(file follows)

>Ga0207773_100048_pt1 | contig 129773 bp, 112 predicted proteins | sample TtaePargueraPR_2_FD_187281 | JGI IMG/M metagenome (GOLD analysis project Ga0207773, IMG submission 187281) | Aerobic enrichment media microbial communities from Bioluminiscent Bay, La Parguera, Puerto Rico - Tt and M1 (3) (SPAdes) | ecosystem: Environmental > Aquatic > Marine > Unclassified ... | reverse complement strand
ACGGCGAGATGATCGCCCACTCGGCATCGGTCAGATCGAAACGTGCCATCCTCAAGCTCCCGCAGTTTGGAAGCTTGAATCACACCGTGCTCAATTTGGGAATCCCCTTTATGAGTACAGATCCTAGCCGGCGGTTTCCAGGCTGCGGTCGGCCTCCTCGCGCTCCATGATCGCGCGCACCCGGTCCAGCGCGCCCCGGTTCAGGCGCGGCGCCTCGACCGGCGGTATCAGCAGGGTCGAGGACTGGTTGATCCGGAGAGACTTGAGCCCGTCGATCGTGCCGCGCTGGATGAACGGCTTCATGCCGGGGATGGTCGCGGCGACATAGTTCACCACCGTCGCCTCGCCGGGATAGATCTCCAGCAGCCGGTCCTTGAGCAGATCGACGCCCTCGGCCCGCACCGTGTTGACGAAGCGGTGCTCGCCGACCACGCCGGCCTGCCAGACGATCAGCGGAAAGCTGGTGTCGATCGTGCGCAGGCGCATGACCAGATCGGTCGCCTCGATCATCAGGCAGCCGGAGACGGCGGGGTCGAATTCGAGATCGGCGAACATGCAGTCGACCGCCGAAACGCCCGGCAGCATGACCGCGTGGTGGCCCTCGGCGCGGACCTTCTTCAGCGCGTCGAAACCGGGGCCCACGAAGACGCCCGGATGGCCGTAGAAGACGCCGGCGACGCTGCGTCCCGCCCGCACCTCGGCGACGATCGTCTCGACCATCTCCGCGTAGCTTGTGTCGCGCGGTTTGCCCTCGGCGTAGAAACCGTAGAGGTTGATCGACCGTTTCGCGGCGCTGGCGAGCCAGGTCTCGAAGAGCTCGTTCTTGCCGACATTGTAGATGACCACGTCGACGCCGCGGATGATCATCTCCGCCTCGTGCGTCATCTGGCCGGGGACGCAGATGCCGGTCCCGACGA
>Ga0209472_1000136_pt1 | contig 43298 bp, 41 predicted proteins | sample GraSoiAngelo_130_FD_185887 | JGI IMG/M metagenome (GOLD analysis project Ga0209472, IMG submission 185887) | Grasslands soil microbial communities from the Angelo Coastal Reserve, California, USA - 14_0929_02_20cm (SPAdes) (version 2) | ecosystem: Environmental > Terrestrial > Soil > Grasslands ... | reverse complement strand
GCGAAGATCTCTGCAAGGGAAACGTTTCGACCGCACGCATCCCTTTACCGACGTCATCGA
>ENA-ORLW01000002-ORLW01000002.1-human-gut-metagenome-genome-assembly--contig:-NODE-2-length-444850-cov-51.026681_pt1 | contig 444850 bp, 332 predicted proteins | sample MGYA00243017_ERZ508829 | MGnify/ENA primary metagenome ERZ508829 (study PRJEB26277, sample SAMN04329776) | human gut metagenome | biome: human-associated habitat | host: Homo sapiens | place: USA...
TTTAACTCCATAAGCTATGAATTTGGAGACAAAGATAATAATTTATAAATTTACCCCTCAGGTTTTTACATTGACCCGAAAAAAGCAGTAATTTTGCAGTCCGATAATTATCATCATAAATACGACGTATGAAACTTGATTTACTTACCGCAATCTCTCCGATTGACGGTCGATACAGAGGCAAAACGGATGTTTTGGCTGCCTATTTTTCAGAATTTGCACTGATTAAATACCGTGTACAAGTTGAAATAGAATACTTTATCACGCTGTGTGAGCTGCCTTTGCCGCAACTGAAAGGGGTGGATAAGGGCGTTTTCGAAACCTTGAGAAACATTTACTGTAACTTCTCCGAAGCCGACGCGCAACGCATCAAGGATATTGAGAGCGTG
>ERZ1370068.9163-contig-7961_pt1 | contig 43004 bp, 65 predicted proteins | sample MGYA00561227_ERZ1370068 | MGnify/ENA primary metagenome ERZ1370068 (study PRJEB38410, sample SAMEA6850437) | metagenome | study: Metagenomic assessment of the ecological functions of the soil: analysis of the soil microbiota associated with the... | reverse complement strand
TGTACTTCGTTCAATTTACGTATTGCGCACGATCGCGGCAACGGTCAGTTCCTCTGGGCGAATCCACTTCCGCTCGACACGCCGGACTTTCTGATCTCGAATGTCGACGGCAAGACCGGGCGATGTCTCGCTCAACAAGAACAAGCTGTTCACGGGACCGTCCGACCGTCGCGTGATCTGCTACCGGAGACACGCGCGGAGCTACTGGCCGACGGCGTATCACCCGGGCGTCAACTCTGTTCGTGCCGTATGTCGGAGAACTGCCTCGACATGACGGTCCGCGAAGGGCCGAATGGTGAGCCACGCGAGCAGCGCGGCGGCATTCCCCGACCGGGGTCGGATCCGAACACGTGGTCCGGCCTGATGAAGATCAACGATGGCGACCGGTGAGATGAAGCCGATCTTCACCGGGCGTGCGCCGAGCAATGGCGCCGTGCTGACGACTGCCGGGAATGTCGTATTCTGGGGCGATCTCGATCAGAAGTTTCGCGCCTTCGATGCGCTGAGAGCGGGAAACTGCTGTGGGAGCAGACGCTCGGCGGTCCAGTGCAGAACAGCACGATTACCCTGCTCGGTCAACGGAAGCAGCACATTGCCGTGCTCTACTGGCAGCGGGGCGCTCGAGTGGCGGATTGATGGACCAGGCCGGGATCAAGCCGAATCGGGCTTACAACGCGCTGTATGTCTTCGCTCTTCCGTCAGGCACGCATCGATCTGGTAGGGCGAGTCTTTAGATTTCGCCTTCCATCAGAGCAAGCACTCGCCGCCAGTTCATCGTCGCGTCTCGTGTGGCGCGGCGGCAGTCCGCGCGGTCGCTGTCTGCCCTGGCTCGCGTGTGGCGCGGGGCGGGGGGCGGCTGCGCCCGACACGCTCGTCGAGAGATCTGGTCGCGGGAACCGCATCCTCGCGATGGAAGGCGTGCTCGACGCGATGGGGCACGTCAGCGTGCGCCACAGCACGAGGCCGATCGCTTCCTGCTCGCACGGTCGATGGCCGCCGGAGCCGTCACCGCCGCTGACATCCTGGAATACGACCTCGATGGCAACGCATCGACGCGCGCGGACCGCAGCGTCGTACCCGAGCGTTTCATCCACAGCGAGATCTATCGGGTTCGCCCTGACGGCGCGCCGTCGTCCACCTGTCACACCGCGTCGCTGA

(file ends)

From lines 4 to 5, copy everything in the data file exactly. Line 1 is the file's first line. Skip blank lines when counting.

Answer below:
GCGAAGATCTCTGCAAGGGAAACGTTTCGACCGCACGCATCCCTTTACCGACGTCATCGA
>ENA-ORLW01000002-ORLW01000002.1-human-gut-metagenome-genome-assembly--contig:-NODE-2-length-444850-cov-51.026681_pt1 | contig 444850 bp, 332 predicted proteins | sample MGYA00243017_ERZ508829 | MGnify/ENA primary metagenome ERZ508829 (study PRJEB26277, sample SAMN04329776) | human gut metagenome | biome: human-associated habitat | host: Homo sapiens | place: USA...